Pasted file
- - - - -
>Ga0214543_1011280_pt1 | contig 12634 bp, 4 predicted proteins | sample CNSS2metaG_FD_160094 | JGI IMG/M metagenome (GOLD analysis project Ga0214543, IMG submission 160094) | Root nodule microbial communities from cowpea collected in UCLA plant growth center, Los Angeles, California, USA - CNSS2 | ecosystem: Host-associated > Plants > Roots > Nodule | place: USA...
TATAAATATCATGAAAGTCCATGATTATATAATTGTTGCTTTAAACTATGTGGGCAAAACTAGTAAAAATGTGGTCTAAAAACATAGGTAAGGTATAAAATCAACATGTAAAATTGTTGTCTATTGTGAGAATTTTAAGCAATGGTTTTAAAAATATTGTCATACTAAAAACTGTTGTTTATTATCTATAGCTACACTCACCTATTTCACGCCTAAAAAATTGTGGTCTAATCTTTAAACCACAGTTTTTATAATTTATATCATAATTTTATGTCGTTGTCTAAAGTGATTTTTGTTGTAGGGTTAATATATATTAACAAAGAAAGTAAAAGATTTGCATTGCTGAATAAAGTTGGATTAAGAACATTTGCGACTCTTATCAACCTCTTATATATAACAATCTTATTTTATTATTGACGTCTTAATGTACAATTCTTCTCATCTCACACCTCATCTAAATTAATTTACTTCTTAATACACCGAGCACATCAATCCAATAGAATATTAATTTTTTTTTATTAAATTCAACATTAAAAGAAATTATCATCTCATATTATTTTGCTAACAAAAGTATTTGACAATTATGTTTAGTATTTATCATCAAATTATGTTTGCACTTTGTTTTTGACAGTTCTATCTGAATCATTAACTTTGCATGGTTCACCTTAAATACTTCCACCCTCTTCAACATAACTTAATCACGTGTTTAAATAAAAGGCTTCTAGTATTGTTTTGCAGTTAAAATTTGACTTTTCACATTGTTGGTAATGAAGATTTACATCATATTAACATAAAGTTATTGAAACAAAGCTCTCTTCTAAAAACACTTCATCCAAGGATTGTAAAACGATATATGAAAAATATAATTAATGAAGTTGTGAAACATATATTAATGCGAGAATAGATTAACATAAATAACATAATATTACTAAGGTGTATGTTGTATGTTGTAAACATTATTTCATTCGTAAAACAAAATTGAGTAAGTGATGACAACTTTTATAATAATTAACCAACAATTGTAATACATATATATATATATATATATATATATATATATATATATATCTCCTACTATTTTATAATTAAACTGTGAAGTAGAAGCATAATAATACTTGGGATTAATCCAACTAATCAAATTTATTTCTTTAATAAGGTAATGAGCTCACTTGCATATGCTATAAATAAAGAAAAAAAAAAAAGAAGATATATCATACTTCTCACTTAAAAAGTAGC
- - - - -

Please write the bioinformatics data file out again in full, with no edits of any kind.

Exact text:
>Ga0214543_1011280_pt1 | contig 12634 bp, 4 predicted proteins | sample CNSS2metaG_FD_160094 | JGI IMG/M metagenome (GOLD analysis project Ga0214543, IMG submission 160094) | Root nodule microbial communities from cowpea collected in UCLA plant growth center, Los Angeles, California, USA - CNSS2 | ecosystem: Host-associated > Plants > Roots > Nodule | place: USA...
TATAAATATCATGAAAGTCCATGATTATATAATTGTTGCTTTAAACTATGTGGGCAAAACTAGTAAAAATGTGGTCTAAAAACATAGGTAAGGTATAAAATCAACATGTAAAATTGTTGTCTATTGTGAGAATTTTAAGCAATGGTTTTAAAAATATTGTCATACTAAAAACTGTTGTTTATTATCTATAGCTACACTCACCTATTTCACGCCTAAAAAATTGTGGTCTAATCTTTAAACCACAGTTTTTATAATTTATATCATAATTTTATGTCGTTGTCTAAAGTGATTTTTGTTGTAGGGTTAATATATATTAACAAAGAAAGTAAAAGATTTGCATTGCTGAATAAAGTTGGATTAAGAACATTTGCGACTCTTATCAACCTCTTATATATAACAATCTTATTTTATTATTGACGTCTTAATGTACAATTCTTCTCATCTCACACCTCATCTAAATTAATTTACTTCTTAATACACCGAGCACATCAATCCAATAGAATATTAATTTTTTTTTATTAAATTCAACATTAAAAGAAATTATCATCTCATATTATTTTGCTAACAAAAGTATTTGACAATTATGTTTAGTATTTATCATCAAATTATGTTTGCACTTTGTTTTTGACAGTTCTATCTGAATCATTAACTTTGCATGGTTCACCTTAAATACTTCCACCCTCTTCAACATAACTTAATCACGTGTTTAAATAAAAGGCTTCTAGTATTGTTTTGCAGTTAAAATTTGACTTTTCACATTGTTGGTAATGAAGATTTACATCATATTAACATAAAGTTATTGAAACAAAGCTCTCTTCTAAAAACACTTCATCCAAGGATTGTAAAACGATATATGAAAAATATAATTAATGAAGTTGTGAAACATATATTAATGCGAGAATAGATTAACATAAATAACATAATATTACTAAGGTGTATGTTGTATGTTGTAAACATTATTTCATTCGTAAAACAAAATTGAGTAAGTGATGACAACTTTTATAATAATTAACCAACAATTGTAATACATATATATATATATATATATATATATATATATATATATATCTCCTACTATTTTATAATTAAACTGTGAAGTAGAAGCATAATAATACTTGGGATTAATCCAACTAATCAAATTTATTTCTTTAATAAGGTAATGAGCTCACTTGCATATGCTATAAATAAAGAAAAAAAAAAAAGAAGATATATCATACTTCTCACTTAAAAAGTAGC